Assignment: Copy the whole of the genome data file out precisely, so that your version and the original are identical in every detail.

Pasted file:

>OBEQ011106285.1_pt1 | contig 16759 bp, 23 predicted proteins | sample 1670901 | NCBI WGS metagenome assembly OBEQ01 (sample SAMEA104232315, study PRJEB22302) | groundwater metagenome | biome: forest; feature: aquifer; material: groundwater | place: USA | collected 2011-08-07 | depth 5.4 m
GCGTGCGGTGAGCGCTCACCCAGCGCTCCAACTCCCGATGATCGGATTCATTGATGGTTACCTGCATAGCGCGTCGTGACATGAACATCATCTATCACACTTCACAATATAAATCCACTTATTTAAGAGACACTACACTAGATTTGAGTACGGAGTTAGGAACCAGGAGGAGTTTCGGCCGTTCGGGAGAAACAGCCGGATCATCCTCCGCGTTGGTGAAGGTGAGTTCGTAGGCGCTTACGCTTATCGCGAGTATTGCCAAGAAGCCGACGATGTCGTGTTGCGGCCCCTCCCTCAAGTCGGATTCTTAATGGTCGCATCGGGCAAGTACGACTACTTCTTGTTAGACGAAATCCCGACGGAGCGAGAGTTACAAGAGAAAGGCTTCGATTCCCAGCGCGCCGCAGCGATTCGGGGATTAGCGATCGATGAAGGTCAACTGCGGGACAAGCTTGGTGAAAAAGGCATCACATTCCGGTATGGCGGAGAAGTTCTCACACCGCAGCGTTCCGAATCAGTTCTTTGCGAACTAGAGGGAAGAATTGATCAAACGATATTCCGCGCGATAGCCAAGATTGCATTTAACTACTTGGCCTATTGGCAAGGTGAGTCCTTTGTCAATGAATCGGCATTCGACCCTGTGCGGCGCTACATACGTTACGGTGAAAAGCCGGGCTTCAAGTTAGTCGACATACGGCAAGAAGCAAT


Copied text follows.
>OBEQ011106285.1_pt1 | contig 16759 bp, 23 predicted proteins | sample 1670901 | NCBI WGS metagenome assembly OBEQ01 (sample SAMEA104232315, study PRJEB22302) | groundwater metagenome | biome: forest; feature: aquifer; material: groundwater | place: USA | collected 2011-08-07 | depth 5.4 m
GCGTGCGGTGAGCGCTCACCCAGCGCTCCAACTCCCGATGATCGGATTCATTGATGGTTACCTGCATAGCGCGTCGTGACATGAACATCATCTATCACACTTCACAATATAAATCCACTTATTTAAGAGACACTACACTAGATTTGAGTACGGAGTTAGGAACCAGGAGGAGTTTCGGCCGTTCGGGAGAAACAGCCGGATCATCCTCCGCGTTGGTGAAGGTGAGTTCGTAGGCGCTTACGCTTATCGCGAGTATTGCCAAGAAGCCGACGATGTCGTGTTGCGGCCCCTCCCTCAAGTCGGATTCTTAATGGTCGCATCGGGCAAGTACGACTACTTCTTGTTAGACGAAATCCCGACGGAGCGAGAGTTACAAGAGAAAGGCTTCGATTCCCAGCGCGCCGCAGCGATTCGGGGATTAGCGATCGATGAAGGTCAACTGCGGGACAAGCTTGGTGAAAAAGGCATCACATTCCGGTATGGCGGAGAAGTTCTCACACCGCAGCGTTCCGAATCAGTTCTTTGCGAACTAGAGGGAAGAATTGATCAAACGATATTCCGCGCGATAGCCAAGATTGCATTTAACTACTTGGCCTATTGGCAAGGTGAGTCCTTTGTCAATGAATCGGCATTCGACCCTGTGCGGCGCTACATACGTTACGGTGAAAAGCCGGGCTTCAAGTTAGTCGACATACGGCAAGAAGCAAT